Snow days in February are made for TV and movie binge watching, a great way to relax and kick back on a bonus day off. During my recent snow day, I watched a couple of movies that were recommended to me. The first movie I watched was Hidden Figures, a biographical drama about three African American mathematicians (Creola Katherine Johnson, Mary Jackson, and Dorothy Johnson Vaughan) who worked at NASA. They each played a vital role in the Space Race before this movie was virtually unknown. The second movie, The Wife, is a fiction drama film about a college student who married her professor, a famous novelist. She was a talented writer herself who was dismissed for being female. She spent most of her life writing and rewriting her husband’s unimpressive work. He ended up winning the Nobel Prize for her work. Although this film was fiction and Hidden Figures was a true story, both had a common thread; it is a gentle reminder of how a lot of women’s work goes uncredited.
After watching these two films, I was curious about how many more women did great things and did not get the credit where credit was due. Immediately, I started discovering amazing women who did groundbreaking work and never received the appropriate credit for their accomplishments and whose names are virtually unknown.
One current example that frustrated me was a recent news report I watched about the John Hopkins University Coronavirus Resource Center. The head data scientist, Beth Blauer who created this main COVID-19 data tracking dashboard is a woman, but there was no mention of her name in the headline. “As U.S. COVID-19 deaths top 500,000, leaders learn to make better, data-driven decisions. CBS News lead national correspondent David Begnaud spoke with Johns Hopkins’ head data scientist, who created one of the world’s most premier coronavirus data tracking dashboards” (CBS, 2021). Why not include her name in the headline? Her name was not even posted on the screen as they interviewed her. Why? Her hard work and efforts should be recognized just as much as a male’s would. I had to google her just to get the correct spelling of her name along with an in-depth search to find details of her accomplishments and her work. This resource center is the premier source of Coronavirus data globally, with over a billion page views. The dashboard is run mostly by women and moms from their homes. The website was named TIME Magazine’s 100 Best Inventions of 2020 for Go-To-Data -Source (Korn, 2020). “If you’ve ever consulted a COVID-19 hot-spot map or noted the infection figures on the cable news crawl, you may have the experts at Johns Hopkins University to thank. It’s the Coronavirus Resource Center is the de facto clearinghouse for pandemic stats. The center’s data has been downloaded billions of times, helping governments to decide where to dispatch resources and when to reopen—and individuals to suss out the safety of hosting a socially distant backyard barbecue” (Korn, 2020).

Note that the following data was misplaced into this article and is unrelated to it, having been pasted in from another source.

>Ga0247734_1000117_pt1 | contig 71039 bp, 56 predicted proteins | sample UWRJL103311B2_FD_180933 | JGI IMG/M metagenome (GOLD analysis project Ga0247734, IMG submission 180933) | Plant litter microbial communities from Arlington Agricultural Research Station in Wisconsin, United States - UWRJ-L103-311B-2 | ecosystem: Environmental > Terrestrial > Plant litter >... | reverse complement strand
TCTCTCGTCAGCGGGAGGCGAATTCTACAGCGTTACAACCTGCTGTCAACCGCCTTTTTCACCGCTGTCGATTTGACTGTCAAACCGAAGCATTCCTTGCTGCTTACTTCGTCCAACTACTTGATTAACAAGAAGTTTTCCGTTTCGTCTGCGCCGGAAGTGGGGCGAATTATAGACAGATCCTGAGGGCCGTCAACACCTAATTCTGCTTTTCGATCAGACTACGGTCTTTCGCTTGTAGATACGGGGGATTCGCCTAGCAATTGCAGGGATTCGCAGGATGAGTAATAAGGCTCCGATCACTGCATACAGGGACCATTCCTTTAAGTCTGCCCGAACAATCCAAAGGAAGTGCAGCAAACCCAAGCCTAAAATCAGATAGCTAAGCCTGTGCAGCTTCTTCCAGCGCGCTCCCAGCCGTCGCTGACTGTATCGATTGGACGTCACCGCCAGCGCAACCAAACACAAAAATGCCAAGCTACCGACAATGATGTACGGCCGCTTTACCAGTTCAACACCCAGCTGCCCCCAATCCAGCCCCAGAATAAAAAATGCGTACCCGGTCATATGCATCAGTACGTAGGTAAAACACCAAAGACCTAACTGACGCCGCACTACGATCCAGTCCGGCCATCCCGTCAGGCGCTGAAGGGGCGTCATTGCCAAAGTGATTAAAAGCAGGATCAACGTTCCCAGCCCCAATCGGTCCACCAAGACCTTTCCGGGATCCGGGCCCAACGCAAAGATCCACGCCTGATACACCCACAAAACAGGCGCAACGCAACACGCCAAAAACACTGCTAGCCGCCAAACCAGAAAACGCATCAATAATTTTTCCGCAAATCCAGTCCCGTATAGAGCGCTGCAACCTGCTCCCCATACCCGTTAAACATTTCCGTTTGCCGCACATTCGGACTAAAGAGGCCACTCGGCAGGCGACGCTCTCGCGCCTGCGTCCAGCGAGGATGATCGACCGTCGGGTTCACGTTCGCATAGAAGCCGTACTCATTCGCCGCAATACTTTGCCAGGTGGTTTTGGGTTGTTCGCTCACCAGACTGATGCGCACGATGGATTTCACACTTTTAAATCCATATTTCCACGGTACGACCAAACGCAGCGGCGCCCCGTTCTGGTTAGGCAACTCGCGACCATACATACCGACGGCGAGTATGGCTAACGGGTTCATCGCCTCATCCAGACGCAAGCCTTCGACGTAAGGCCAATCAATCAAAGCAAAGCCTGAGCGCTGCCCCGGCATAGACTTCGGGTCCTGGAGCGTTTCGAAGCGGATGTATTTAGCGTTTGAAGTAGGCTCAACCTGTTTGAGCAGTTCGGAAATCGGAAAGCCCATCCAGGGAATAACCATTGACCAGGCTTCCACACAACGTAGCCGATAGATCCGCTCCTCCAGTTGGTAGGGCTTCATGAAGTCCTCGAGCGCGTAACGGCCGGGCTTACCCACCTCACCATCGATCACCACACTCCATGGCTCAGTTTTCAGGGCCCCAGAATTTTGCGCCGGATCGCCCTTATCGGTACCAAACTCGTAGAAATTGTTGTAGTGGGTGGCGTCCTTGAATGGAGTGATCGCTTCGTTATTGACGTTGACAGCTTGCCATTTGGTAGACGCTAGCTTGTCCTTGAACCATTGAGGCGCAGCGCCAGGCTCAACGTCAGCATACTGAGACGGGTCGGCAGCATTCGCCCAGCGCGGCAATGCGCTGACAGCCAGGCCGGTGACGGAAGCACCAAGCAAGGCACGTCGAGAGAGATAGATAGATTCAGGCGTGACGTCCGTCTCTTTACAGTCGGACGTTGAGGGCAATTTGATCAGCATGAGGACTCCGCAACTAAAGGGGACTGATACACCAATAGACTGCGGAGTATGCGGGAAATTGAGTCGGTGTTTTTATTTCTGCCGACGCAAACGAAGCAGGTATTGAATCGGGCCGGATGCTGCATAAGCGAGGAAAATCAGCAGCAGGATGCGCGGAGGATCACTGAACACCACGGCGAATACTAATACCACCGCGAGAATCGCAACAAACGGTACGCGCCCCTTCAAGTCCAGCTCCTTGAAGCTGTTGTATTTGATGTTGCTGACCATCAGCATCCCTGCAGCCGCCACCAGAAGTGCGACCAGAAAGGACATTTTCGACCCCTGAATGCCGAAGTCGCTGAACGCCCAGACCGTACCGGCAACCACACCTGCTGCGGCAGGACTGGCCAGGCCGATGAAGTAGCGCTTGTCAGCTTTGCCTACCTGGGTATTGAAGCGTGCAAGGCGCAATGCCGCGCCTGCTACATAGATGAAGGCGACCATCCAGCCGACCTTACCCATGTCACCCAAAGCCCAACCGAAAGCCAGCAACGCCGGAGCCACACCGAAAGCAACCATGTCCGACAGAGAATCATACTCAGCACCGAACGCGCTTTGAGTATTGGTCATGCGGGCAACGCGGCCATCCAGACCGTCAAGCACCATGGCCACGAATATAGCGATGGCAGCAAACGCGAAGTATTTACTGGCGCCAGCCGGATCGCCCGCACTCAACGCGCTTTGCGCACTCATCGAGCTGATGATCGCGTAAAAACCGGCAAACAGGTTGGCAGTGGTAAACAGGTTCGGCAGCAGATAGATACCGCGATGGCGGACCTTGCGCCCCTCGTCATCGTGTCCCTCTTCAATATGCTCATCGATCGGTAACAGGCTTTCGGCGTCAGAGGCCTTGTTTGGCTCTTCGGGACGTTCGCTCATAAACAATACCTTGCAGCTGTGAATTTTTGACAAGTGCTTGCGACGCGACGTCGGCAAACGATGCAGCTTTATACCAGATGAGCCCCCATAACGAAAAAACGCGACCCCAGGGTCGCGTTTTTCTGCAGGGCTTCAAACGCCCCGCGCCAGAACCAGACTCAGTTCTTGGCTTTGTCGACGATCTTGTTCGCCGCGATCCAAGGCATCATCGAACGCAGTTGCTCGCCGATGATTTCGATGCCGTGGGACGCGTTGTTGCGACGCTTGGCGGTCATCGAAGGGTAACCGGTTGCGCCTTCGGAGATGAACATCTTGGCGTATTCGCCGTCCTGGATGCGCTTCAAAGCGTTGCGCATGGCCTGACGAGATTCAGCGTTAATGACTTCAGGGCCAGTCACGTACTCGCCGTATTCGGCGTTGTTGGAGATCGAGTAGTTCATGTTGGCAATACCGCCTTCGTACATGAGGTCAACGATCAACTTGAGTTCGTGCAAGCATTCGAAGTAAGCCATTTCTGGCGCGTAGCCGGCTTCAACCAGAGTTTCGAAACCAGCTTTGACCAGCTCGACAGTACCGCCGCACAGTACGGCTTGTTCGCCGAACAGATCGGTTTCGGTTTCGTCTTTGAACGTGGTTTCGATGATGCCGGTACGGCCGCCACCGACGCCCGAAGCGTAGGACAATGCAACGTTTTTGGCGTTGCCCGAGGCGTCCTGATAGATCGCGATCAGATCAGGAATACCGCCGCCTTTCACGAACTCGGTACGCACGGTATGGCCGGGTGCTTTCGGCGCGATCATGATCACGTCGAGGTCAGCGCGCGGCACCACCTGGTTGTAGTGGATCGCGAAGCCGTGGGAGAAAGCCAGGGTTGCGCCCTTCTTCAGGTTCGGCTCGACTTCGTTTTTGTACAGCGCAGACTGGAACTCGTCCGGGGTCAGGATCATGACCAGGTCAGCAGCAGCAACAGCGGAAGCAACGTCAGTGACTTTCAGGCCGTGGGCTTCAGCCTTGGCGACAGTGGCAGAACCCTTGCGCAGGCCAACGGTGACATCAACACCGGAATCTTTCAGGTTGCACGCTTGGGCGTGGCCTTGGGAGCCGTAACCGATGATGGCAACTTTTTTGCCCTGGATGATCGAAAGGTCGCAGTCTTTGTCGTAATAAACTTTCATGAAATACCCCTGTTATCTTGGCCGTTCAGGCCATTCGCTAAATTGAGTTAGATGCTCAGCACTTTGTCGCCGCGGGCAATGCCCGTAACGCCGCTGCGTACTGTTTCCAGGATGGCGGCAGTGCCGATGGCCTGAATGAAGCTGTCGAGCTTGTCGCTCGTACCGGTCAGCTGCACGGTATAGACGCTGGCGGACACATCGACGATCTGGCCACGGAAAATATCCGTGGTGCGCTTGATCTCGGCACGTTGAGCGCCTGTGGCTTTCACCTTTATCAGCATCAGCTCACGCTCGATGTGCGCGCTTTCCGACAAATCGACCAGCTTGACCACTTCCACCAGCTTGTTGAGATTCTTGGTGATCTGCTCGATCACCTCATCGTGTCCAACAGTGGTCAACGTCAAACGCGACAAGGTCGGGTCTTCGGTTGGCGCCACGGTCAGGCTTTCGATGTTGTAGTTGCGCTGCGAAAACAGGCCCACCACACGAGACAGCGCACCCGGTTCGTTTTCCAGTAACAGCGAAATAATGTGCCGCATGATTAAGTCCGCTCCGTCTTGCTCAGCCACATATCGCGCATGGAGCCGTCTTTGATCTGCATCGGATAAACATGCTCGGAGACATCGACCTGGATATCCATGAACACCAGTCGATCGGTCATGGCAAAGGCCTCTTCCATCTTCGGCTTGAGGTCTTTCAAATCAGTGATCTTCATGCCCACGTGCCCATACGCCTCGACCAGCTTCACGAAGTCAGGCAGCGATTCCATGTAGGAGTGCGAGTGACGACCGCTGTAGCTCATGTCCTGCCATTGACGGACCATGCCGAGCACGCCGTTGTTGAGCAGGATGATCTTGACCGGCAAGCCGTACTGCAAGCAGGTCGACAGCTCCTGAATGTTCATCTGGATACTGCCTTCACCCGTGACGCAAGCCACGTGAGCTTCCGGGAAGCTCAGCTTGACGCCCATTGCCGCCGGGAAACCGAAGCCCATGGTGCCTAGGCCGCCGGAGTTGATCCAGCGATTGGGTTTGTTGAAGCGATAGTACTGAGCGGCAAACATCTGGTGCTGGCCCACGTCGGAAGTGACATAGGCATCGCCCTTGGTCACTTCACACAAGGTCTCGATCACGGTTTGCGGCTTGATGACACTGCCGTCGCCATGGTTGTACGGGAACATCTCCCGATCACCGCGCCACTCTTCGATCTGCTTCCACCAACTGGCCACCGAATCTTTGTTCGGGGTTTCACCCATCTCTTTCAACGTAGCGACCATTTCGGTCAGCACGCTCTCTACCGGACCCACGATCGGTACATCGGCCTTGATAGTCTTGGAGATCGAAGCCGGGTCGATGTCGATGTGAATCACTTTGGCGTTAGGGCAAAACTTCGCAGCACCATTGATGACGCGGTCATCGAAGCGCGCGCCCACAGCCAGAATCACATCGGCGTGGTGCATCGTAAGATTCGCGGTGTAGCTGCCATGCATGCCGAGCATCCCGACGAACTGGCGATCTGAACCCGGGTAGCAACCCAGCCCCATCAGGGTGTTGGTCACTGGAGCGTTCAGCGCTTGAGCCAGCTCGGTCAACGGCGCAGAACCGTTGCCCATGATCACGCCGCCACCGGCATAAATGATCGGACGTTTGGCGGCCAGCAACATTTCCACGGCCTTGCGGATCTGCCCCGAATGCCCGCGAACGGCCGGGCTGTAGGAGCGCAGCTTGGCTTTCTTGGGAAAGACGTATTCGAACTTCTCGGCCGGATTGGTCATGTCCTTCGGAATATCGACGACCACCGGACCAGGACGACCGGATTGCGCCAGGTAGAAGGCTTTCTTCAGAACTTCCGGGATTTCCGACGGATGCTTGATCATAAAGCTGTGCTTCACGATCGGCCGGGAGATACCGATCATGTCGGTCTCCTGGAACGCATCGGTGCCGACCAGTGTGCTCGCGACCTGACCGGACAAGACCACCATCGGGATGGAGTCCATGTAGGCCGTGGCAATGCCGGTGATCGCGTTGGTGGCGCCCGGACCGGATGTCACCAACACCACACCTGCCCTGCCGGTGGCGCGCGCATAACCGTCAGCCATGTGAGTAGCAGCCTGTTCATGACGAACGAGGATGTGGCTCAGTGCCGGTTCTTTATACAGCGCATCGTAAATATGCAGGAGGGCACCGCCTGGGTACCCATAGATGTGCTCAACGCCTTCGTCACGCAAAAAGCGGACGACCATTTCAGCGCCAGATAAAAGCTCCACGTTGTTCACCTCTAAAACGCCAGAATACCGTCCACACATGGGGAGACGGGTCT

Beth Blauer deserves to have proper recognition. She is the Executive Director and founder of the Center for Government Excellence and Civic Impact at Johns Hopkins University and the scientist interviewed for this news report. She graduated from the University of Maryland with a Bachelor of Arts and holds a JD from New York Law School. She has spent the last year as the lead team data scientist working on the John Hopkins University Coronavirus Resource Center website. She and her team work hard collecting and organizing data that contributes to the decisions made regarding COVID-19 with the goal of supplying policy makers with the most accurate information possible. So why leave her name out of the headline? Why wasn’t her name and title posted on the screen while she we being interviewed? We should all know her name. In years from now, it should not take a movie about Coronavirus for us all to know who the amazing women were working on the front line of the Coronavirus task force to get the credit and acknowledgement they deserve.
Thank you, Beth Blauer and your amazing team for helping keep us informed and safe.
CBS. As U.S. COVID-19 deaths top 500,000, leaders learn to make better, data-driven decisions [Video file]. (2021, February 23). Retrieved fromhttps://www.cbsnews.com/video/as-us-covid-19-deaths-top-500000-leaders-learn-to-make-better-data-driven-decisions/#x
Korn, M. (2020, November 19). John Hopkins Coronavirus Resource Center: The 100 Best Inventions of 2020. TIME. https://time.com/collection/best-inventions-2020/5911434/johns-hopkins-coronavirus-resource-center/